Differential Impact of Foreign Students and Workers from China and India

By David North on December 20, 2019

China gives Washington fits all the time — trade surpluses, thefts of intellectual property, incursions in the South China Sea, relations with rogue states, etc. — but India rarely makes our front pages.

Further, we keep encountering Chinese citizens endangering our national security, but people from India do not seem to be creating similar problems.

On the other hand — bearing in mind that China and India send us more foreign students than all other nations — the ones from China generally get their educations here and then go home, while those from India linger in our labor markets depriving hundreds of thousands of U.S. workers of high-tech jobs.

While the Trump administration is constantly jousting with China, and is helping the soy bean farmers hurt in those trade wars, there have been no similar efforts regarding what Indian workers are doing to the American labor market.

This distinction between the impact of the workers from India and China is not a nuanced one — the numbers are quite different.

It is useful to note that many students go through three or four phases in the transition from being an alien in their home countries to being H-1B workers here; many H-1B workers have not gone through the pattern outlined below, of course, but the pattern noted is significant nevertheless.

The phases are, in sequence: undergraduate study in this country, graduate study here, work in the government-subsidized Optional Practical Training program, and then much longer work periods as an H-1B high-tech nonimmigrant worker.

The pattern we see in the figure below for India is a small number of undergraduates here, a larger number of grad students and OPT workers, and then a much larger number of H-1Bs, some of whom were educated in India.

Foreign Students and Foreign
Workers From China and India, 2018

Foreign Students and Foreign Workers From China and India, 2018

Sources: For undergraduates, grad students, and OPT: "Leading Places of Origin Fact Sheets", Institute of International Education, 2019; for H-1B: "H-1B Petitions by Gender and Country of Birth, Fiscal Year 2018", U.S. Citizenship and Immigration Services, 2018.

Note: All of the China/India comparisons are apple/apples in nature. The population figures for undergraduates, grad students, and OPT are approximately accurate, but they are not comparable with the data for H-1B. The latter is workload data and understates the total population of H-1B workers by a margin of 2.5 or 2.0 to one, but this is true for both of the H-1B workforces from the two nations.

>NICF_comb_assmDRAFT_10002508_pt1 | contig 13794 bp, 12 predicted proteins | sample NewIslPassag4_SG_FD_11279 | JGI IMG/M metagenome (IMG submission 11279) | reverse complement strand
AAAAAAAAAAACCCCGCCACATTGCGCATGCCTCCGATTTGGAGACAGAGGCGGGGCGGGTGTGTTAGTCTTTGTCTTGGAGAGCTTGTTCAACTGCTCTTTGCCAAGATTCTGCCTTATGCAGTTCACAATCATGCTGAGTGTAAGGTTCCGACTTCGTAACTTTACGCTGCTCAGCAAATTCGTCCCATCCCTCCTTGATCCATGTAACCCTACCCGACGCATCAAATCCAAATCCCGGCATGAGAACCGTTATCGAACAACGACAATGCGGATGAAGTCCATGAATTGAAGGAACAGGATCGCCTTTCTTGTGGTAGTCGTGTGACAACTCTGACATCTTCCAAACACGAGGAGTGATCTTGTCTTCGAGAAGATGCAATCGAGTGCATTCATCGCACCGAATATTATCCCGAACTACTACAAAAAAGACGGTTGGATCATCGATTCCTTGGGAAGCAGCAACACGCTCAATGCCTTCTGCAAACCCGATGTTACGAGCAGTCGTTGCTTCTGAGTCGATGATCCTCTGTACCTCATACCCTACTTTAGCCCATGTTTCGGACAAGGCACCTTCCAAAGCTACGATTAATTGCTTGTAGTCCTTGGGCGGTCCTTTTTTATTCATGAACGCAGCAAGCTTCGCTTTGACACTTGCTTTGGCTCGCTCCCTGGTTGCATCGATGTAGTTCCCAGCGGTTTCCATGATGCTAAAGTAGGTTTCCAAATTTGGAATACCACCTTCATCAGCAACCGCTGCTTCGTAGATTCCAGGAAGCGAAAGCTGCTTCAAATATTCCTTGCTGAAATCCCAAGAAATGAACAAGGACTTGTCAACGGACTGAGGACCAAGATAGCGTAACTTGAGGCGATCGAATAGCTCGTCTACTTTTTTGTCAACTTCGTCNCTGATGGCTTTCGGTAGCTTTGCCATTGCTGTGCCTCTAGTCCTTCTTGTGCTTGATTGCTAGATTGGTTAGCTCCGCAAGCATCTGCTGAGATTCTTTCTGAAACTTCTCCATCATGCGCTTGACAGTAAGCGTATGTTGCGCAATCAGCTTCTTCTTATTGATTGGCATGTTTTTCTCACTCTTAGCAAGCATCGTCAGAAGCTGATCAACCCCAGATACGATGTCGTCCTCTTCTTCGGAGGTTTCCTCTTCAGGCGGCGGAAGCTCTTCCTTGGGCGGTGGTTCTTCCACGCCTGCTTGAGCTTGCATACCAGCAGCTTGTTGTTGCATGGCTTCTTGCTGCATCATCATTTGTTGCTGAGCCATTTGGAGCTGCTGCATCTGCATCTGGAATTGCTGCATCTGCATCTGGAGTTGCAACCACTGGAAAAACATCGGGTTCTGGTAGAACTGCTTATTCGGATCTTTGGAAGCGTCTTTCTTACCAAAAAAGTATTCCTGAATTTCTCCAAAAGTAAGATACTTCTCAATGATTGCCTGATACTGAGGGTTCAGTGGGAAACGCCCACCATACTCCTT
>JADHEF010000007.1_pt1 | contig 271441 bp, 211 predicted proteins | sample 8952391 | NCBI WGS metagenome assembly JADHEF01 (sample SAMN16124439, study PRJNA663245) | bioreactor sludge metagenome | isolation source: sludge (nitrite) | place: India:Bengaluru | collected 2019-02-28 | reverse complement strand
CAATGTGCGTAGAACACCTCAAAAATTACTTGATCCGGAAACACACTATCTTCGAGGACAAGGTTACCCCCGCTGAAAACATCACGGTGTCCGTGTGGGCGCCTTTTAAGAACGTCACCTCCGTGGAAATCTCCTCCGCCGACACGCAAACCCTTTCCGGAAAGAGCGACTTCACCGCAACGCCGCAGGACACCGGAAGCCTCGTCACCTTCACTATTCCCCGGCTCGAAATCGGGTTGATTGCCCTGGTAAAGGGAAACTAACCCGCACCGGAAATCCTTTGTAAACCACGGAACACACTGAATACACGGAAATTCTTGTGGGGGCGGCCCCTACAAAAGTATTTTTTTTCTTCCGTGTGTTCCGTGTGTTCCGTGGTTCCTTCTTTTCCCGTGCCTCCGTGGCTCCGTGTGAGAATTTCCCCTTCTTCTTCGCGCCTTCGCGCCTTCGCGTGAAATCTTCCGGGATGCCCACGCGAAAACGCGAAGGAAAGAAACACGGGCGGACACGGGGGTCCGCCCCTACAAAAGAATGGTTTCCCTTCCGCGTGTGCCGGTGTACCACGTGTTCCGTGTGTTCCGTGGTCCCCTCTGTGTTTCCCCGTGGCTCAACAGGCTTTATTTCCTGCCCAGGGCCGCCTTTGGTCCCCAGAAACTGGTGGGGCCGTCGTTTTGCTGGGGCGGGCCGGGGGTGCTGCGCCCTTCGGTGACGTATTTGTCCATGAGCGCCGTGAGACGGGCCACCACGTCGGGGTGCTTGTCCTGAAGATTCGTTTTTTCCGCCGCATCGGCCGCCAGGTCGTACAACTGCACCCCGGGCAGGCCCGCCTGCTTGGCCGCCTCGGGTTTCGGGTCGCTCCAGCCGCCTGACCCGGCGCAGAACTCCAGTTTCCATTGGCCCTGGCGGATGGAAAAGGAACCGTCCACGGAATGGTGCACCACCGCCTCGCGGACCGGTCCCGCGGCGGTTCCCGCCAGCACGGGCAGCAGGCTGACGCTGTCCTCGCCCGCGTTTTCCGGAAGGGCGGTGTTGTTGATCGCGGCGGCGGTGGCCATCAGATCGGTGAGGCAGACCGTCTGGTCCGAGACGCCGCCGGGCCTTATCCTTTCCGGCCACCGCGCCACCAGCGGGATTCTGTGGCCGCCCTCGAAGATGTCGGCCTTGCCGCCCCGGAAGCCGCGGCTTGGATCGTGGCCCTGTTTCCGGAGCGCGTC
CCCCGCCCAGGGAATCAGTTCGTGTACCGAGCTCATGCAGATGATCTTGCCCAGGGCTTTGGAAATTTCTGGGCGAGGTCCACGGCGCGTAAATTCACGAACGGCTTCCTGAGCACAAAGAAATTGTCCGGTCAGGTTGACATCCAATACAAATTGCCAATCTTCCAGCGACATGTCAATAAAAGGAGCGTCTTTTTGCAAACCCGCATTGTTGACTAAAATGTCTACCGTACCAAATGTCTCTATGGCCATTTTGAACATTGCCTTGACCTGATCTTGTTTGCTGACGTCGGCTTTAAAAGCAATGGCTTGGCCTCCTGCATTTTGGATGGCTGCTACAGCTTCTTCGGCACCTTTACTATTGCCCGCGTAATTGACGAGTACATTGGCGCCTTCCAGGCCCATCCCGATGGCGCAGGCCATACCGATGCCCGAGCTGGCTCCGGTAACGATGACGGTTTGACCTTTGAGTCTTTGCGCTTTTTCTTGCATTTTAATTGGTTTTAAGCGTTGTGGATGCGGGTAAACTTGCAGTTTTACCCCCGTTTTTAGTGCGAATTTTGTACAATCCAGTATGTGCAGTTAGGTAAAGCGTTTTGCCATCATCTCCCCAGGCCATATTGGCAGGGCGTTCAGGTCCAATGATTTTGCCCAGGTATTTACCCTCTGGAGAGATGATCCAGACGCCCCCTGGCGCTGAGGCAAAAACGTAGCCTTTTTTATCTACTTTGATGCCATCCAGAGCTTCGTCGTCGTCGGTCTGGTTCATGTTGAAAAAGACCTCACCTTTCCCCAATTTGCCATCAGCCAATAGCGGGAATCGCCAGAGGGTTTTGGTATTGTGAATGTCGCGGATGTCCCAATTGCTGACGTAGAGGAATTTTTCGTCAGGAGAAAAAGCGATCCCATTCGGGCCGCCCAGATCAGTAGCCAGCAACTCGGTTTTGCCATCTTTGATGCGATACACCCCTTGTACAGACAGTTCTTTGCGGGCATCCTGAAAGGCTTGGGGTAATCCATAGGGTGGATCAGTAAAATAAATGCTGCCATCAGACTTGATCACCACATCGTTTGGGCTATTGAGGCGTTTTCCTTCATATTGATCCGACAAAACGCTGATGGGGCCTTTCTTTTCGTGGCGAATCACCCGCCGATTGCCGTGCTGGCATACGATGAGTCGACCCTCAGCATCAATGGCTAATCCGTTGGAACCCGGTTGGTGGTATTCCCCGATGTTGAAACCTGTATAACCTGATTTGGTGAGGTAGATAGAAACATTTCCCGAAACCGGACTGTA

For the Chinese, the pattern is the reverse, about six times as many undergraduates as from India, a slightly larger number of grad students, fewer OPTs than from India, and then about a sixth as many H-1B workers when compared to India.

There are several reasons for these divergent patterns; perhaps the most important is that the Chinese have more to go home to — theirs is a larger and faster growing economy than the one in India.

Further, there is nothing known to me on the Chinese scene comparable to the big Indian outsourcing companies that hire, and then rent out, high-tech workers to U.S. corporations.

These companies (Infosys, Tata, etc.) are not only mostly South India-based, they have a long record of open discrimination in favor of young Indian males from the southern parts of that nation.

Then there is the language of instruction, often English in India, rarely in China. For about a decade, I spent a lot of time as a volunteer every spring at the University of Maryland helping foreign grad students with their income tax filings. Most were from one of these two countries, and the difference in English-speaking abilities of academic equals — all had been accepted at a high-standards university — was remarkable. India was governed by the Brits for nearly two centuries before independence; most of China (Hong Kong being the exception) had no such experience.

It would be helpful if the administration spent a little time coping with the massive overuse of the H-1B program. That would increase incomes in this country and there is no way that India could retaliate.

The figure seems to suggest that most of the Chinese working as H-1Bs probably have U.S. educations, while most of the Indians, similarly employed, were trained in India.